Suu Kyi underlines India’s strategic approach to Myanmar
Aung San Suu Kyi, the Myanmarese pro-democracy leader who was released from seven years of continuous house detention on Nov 13, used her first interview with an Indian media organisation to criticise the world’s largest democracy for its foreign policy towards the military junta-ruled nation.
“I am saddened with India. I would like to have thought that India would be standing behind [the pro-democracy movement]. That it would have followed in the tradition of Mahatma Gandhi and Jawaharlal Nehru,” Suu Kyi told the Indian Express on Wednesday.
“I do not oppose relations with the Generals but I hope that the Indian government would talk to us as well. I would like to see talks begin immediately. I would like to see close and friendly relations, like those that have not been seen recently.”
India has developed close ties with Myanmar over the past two decades, largely in reaction to China’s strong presence in the country and New Delhi’s fears that large Chinese investments in the wider region are part of a plan to encircle India in a “string of pearls”.
Suu Kyi’s comments follow similar remarks from U.S. President Barack Obama, who chastened India for shying away from “violations of human rights” during his landmark speech to parliament in New Delhi last month.
“When peaceful democratic movements are suppressed — as in Burma — then the democracies of the world cannot remain silent,” Obama told the assembled lawmakers.
Having initially supported Nobel Laureate Suu Kyi’s National League for Democracy, New Delhi shifted its strategy in the early 1990s to court the military regime.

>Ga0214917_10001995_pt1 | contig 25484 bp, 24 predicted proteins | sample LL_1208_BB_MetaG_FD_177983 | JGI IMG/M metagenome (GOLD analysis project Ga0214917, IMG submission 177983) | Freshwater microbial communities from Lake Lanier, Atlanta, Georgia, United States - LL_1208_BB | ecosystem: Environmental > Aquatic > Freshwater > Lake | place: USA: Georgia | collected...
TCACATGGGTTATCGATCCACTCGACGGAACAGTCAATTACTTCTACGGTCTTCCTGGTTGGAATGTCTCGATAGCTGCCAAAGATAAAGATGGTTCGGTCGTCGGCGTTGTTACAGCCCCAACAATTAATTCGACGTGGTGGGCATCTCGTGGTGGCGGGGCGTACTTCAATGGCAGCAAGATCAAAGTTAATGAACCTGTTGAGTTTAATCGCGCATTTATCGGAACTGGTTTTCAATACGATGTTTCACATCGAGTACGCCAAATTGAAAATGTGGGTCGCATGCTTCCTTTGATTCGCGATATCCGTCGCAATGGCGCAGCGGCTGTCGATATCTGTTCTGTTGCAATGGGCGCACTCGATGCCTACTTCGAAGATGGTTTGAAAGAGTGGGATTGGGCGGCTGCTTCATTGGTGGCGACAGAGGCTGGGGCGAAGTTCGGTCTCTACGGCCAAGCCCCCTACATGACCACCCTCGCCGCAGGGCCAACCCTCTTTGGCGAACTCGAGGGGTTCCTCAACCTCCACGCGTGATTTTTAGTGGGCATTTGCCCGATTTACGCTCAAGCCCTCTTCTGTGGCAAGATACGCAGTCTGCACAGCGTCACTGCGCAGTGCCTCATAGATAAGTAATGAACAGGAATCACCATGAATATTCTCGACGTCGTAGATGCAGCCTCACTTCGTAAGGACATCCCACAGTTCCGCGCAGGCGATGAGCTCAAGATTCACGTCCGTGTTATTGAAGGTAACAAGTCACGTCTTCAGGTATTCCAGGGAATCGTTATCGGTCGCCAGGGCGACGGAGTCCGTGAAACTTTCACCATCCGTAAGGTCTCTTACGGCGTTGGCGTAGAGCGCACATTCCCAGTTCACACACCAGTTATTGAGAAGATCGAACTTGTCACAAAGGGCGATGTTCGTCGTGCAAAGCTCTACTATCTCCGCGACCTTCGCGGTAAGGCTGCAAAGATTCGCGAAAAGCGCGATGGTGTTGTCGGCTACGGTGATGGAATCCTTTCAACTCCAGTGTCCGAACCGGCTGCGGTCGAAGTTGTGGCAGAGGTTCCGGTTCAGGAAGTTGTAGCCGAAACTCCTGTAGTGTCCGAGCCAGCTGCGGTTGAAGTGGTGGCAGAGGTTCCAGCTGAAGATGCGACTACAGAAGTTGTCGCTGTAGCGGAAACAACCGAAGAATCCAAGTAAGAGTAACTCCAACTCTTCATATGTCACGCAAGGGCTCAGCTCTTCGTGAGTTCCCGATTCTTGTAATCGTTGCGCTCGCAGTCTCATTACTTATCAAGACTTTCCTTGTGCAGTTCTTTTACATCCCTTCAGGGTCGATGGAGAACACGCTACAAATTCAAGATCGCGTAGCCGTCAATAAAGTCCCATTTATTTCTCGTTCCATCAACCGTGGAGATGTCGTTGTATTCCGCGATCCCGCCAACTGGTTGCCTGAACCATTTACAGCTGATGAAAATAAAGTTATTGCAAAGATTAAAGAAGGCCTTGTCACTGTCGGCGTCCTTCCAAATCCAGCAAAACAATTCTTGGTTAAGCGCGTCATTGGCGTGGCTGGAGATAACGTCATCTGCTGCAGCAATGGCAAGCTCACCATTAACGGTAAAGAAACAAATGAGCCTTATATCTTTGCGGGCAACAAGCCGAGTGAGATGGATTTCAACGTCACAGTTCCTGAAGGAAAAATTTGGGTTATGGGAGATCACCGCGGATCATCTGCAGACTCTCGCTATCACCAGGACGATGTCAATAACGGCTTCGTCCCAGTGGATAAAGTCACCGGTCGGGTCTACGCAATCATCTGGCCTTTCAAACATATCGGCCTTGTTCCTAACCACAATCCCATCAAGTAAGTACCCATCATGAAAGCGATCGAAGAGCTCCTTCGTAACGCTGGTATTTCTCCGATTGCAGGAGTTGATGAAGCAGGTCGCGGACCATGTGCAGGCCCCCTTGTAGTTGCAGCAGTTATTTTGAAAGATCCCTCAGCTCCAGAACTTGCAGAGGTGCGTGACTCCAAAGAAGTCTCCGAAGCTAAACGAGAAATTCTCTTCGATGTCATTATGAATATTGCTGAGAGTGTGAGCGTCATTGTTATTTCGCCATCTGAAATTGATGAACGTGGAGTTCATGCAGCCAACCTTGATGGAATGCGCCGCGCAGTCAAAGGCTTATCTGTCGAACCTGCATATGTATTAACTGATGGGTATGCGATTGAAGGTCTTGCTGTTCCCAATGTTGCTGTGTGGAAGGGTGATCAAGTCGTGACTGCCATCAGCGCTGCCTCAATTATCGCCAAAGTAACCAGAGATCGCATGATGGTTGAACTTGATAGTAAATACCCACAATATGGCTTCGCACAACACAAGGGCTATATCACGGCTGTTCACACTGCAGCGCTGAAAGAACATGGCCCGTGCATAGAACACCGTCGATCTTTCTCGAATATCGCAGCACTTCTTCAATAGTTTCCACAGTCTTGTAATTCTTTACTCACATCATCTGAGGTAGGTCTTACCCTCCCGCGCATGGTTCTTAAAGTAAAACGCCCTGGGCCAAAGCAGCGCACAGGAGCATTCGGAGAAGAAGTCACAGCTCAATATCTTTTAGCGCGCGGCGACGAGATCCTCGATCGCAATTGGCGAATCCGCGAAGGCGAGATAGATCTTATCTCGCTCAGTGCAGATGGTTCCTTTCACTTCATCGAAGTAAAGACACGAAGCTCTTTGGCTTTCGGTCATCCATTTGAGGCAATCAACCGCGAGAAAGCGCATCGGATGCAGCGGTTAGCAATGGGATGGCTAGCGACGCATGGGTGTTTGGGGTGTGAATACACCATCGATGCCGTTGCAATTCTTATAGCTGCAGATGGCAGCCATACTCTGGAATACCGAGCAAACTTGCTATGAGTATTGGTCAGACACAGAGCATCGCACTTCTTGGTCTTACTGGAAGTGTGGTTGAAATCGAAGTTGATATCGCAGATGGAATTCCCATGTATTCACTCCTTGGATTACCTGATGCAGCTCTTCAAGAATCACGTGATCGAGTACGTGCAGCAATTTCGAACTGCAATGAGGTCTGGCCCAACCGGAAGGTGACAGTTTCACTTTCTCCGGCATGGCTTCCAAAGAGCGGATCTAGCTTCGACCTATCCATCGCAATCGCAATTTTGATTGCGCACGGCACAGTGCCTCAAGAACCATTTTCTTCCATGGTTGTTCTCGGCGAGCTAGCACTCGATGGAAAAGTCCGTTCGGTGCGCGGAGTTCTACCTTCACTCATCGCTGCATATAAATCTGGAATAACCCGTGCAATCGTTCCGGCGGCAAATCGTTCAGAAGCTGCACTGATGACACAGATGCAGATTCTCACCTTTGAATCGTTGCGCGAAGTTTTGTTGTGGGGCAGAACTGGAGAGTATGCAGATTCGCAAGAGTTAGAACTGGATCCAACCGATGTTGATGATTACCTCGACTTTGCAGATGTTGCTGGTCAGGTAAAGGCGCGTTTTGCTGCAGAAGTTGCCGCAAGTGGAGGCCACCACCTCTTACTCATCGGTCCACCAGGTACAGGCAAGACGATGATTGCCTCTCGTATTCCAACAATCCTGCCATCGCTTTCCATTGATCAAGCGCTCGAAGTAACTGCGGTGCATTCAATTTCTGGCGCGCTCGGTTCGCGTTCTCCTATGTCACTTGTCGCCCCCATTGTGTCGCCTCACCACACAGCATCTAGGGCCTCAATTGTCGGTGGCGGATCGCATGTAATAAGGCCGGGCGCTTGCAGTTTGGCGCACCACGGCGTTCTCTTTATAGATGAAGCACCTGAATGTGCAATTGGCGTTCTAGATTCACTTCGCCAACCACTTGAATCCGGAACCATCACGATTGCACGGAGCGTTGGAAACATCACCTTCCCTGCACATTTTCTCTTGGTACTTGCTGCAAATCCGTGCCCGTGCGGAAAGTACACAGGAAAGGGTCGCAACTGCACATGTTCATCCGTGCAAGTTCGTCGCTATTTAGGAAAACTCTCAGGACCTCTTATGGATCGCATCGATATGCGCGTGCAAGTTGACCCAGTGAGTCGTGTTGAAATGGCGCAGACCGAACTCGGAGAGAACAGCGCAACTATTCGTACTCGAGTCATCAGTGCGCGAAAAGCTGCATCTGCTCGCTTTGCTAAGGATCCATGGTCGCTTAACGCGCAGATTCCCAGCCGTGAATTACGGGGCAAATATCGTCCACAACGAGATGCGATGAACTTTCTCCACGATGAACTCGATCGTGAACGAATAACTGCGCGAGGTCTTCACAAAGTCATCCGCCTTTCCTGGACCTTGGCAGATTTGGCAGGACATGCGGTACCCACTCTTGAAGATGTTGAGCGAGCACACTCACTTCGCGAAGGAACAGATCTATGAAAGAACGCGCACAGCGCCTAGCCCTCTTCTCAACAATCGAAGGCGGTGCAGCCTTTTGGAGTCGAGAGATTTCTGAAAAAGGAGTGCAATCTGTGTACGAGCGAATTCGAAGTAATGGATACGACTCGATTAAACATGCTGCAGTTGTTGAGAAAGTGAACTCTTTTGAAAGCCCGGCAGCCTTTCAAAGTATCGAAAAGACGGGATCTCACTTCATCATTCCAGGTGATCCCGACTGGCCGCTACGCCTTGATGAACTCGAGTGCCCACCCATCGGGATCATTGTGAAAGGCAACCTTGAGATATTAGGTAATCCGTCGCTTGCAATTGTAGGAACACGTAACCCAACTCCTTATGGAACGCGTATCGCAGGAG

Since then, it has funded the development of a port on the country’s northwestern coast, built roads and railways there, and has supplied arms to Yangon as it competes with Beijing for Myanmar’s oil and gas resources. India, which shares a 1,645-km (1,000-mile) border with Myanmar, is the country’s fourth largest trading partner.
India has also refused to heed calls from other international democratic nations to exert pressure on the military regime. In 2009, India refused to support International Labour Organisation criticisms of forced labour in Myanmar, while in 2007, then-Foreign Minister Pranab Mukherjee appeared to ignore widespread protests and the tough military crackdown in the country by repeating word-for-word the same speech on the need for closer ties he had delivered earlier that year.
Human rights organisations have said India has “mortgaged its voice on political and human rights issues” for economic gain, while this month former Minister of State for External Affairs Shashi Tharoor wrote that “from standing up for democracy, India had graduated to aiding and abetting the military regime.”
It is an approach that Suu Kyi, who graduated from New Delhi’s Lady Shri Ram College and lived in India prior to her return to Myanmar in 1988, hopes to shift away from pure economics:
“I would like India to remember that the two countries have been through thick and thin together. We have fought together against colonialism. It is now time to maintain steady in that direction and encourage a valuable friendship,” she said.
But with Chinese investment in the country soaring to over $8 billion this fiscal year and New Delhi anxious of its rival’s expanding influence in the Indian Ocean region, will India risk its ties with the junta in standing up for democracy?